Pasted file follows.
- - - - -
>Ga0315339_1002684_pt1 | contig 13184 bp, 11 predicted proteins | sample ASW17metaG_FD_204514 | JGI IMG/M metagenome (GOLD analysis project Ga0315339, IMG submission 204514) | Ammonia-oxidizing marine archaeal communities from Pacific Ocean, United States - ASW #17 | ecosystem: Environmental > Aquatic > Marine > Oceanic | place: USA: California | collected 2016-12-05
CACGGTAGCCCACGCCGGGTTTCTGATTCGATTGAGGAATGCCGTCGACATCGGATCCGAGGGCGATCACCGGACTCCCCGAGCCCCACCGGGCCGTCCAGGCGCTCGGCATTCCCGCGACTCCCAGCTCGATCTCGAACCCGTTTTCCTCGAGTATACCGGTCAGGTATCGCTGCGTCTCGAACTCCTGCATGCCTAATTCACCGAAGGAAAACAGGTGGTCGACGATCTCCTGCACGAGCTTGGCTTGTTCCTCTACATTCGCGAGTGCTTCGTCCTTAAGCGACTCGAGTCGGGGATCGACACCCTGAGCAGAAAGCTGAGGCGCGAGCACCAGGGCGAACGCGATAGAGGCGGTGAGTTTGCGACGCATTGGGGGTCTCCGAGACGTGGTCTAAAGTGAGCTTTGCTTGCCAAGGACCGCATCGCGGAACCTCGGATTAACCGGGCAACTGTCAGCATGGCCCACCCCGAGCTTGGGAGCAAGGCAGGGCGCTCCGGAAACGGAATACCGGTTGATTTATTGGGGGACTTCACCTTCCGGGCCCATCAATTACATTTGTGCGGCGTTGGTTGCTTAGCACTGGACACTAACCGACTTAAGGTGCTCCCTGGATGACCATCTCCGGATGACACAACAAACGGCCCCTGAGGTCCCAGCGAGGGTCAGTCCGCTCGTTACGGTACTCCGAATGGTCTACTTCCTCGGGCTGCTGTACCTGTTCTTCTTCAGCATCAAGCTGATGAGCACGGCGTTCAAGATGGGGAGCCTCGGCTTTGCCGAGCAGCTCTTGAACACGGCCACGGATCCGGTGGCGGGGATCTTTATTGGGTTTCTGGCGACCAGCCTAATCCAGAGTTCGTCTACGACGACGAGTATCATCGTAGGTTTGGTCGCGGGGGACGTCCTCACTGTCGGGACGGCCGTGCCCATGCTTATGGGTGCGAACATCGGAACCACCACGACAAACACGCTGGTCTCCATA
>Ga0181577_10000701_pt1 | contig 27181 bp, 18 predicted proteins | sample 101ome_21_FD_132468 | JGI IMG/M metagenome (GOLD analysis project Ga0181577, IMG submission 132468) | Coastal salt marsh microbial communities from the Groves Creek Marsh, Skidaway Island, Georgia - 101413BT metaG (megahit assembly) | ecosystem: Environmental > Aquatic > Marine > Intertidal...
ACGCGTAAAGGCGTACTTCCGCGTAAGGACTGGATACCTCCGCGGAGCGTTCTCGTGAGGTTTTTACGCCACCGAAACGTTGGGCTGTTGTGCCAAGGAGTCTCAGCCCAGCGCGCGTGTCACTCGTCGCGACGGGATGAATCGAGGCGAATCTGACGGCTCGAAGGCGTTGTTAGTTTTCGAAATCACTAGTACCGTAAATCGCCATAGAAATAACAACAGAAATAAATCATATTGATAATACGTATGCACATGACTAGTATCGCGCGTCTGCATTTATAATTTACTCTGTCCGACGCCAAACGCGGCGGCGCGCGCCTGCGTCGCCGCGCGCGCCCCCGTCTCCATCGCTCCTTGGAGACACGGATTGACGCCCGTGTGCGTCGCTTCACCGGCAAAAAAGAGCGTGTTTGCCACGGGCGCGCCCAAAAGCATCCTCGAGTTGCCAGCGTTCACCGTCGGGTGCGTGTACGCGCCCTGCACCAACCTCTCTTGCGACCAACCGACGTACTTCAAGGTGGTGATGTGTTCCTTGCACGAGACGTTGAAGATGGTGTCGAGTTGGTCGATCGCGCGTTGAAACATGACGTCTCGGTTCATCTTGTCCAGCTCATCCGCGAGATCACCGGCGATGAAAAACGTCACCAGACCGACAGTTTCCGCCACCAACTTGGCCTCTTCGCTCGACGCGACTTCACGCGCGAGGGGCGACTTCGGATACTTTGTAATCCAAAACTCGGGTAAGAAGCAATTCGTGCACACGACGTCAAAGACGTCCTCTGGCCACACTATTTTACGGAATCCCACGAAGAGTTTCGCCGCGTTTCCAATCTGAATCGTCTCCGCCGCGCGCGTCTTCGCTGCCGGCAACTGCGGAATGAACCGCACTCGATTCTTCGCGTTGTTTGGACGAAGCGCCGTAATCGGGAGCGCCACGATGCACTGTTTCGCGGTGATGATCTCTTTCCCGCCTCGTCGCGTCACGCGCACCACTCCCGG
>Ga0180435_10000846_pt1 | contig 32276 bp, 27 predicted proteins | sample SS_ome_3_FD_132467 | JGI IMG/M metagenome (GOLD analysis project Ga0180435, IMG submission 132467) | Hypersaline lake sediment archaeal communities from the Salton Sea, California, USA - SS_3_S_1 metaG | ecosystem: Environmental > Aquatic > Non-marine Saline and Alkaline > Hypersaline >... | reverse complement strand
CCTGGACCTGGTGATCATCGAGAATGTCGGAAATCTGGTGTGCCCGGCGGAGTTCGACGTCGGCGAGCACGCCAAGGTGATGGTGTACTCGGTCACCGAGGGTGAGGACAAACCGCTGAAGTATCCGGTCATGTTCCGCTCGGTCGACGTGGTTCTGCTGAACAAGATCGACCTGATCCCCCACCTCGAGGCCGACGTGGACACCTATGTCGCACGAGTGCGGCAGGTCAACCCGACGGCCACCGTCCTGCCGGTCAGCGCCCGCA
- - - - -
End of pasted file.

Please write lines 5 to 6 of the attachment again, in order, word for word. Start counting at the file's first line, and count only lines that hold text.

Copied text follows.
>Ga0180435_10000846_pt1 | contig 32276 bp, 27 predicted proteins | sample SS_ome_3_FD_132467 | JGI IMG/M metagenome (GOLD analysis project Ga0180435, IMG submission 132467) | Hypersaline lake sediment archaeal communities from the Salton Sea, California, USA - SS_3_S_1 metaG | ecosystem: Environmental > Aquatic > Non-marine Saline and Alkaline > Hypersaline >... | reverse complement strand
CCTGGACCTGGTGATCATCGAGAATGTCGGAAATCTGGTGTGCCCGGCGGAGTTCGACGTCGGCGAGCACGCCAAGGTGATGGTGTACTCGGTCACCGAGGGTGAGGACAAACCGCTGAAGTATCCGGTCATGTTCCGCTCGGTCGACGTGGTTCTGCTGAACAAGATCGACCTGATCCCCCACCTCGAGGCCGACGTGGACACCTATGTCGCACGAGTGCGGCAGGTCAACCCGACGGCCACCGTCCTGCCGGTCAGCGCCCGCA